Canada Seeks MLRS Rocket Systems
Canada’s military has decided that it needs longer-range artillery to support its front-line troops, and they think they’ve found it. The tracked M270 MLRS (Multiple Launch Rocket System) was originally developed as an assault-breaker weapon, meant to destroy Warsaw Pact formations as they advanced into NATO territory. It first achieved prominence in the 1991 Desert Storm operation, where its M26 227mm rockets’ performance against Iraqi troops gave it the nickname “steel rain.” The current war has seen significant changes, in particular the GPS-guided M30/M31 GMLRS rocket. It converts the system from an area-effect weapon, to something British forces call “the 70 km sniper.” The British have even modified their M270s for use in the Afghan theater, while the USA has used the M270 and its smaller, truck-mounted M142 HIMARS cousin with great success in Iraq. See DID’s coverage regarding their use during key battles in Tal Afar.
Canada also serves in Afghanistan, and has shipped a handful of M777 ultra-lightweight towed howitzers and GPS-guided Excalibur shells into theater. Those weapons offer effective responses to the Taliban’s Chinese-made mortars and rockets, and allied support from longer-range systems like the Dutch PzH-2000NL mobile howitzers and British MLRS systems has supplemented those efforts. Now a combination of those experiences, American and British successes, and the need for a longer-range strike option that doesn’t depend on the presence of allied airpower and good conditions for its use, are pushing the Canadians toward an MLRS buy of their own.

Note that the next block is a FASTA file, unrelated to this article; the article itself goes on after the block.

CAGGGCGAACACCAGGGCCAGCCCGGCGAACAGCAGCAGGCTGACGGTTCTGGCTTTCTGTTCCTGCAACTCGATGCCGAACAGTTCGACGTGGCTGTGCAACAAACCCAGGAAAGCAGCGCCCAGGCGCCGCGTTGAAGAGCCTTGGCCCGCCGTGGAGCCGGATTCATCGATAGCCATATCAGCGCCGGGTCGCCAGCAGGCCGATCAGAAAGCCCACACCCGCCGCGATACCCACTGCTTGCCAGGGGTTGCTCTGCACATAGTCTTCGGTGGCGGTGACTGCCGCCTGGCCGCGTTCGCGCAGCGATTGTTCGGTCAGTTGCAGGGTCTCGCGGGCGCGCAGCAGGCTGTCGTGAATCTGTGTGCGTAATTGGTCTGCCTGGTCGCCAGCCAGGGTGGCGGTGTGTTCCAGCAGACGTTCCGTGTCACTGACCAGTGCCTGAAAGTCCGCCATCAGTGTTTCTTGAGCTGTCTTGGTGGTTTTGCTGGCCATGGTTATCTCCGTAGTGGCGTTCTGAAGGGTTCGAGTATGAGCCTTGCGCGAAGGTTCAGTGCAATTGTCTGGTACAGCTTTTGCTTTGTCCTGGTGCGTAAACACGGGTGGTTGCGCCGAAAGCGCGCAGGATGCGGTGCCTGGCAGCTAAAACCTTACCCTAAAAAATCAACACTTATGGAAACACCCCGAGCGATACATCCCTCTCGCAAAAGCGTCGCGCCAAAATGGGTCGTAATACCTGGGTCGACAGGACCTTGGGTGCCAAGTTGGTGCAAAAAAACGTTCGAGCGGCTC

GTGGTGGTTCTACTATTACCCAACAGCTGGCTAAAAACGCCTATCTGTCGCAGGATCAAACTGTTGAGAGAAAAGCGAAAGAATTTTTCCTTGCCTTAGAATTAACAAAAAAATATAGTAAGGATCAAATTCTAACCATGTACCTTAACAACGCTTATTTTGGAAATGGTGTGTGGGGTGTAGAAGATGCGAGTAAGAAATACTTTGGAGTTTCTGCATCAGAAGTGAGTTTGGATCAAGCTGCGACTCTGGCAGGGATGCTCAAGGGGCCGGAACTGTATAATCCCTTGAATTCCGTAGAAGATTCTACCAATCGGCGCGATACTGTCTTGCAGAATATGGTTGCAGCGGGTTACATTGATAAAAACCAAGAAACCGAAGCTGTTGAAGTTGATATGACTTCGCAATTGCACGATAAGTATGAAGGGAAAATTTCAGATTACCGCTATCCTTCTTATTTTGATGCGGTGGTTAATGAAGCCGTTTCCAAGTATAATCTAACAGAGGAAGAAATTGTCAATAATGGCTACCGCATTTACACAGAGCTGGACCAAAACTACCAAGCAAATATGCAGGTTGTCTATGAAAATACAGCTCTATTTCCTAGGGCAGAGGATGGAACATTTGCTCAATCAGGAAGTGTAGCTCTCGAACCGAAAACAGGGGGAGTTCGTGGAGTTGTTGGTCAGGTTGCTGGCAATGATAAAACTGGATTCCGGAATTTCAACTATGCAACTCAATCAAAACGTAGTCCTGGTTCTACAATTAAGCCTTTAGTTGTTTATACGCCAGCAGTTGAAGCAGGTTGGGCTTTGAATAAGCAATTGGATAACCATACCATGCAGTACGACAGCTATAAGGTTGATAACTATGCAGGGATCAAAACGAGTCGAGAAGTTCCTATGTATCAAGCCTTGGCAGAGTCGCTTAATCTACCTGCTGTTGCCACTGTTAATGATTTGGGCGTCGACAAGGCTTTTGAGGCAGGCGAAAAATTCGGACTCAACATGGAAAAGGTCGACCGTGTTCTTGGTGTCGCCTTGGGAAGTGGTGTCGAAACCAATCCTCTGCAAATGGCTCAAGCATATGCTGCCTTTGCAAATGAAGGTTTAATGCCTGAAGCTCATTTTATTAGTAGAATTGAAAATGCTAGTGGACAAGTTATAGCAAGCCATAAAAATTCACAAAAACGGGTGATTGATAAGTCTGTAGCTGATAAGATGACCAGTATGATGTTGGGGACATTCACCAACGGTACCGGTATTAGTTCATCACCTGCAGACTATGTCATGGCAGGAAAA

Contracts and Key Events
Dec 23/08: The Canadian government issues MERX Letter of Interest solicitation #W847L-08PM02/A for up to 17 “Long Range Precision Rocket System” (LRPRS) launchers.
A wide variety of systems might satisfy that description, but the Canadian DND has continued the trend of writing its specifications in ways that allow only one product. The system has to be “fully developed and battle proven,” in use by other NATO armies, and capable of firing precision-guided munitions. With Britain’s HIMARs-like LIMAWS-R system and the 300mm MBRL from Turkey’s Roketsan eliminated by those criteria, the M270 MLRS or M142 HIMARS are left as the only remaining candidates. Training, spares, and in-service support are also requested. MERX LoI reproduction on CASR.
Nov 19/08: Denmark announces plans to sell its 12 M270 MLRS systems, which have sat in storage since their upgrade to M270A1 status in 2001.
As CASR points out, Canada would have to do its own sourcing for training, spares, and support if it decided to pursue this opportunity. M30 GMLRS precision-guided rockets would also have to be sourced separately, but that would be true in any event. DALO release [in Danish] | CASR translation.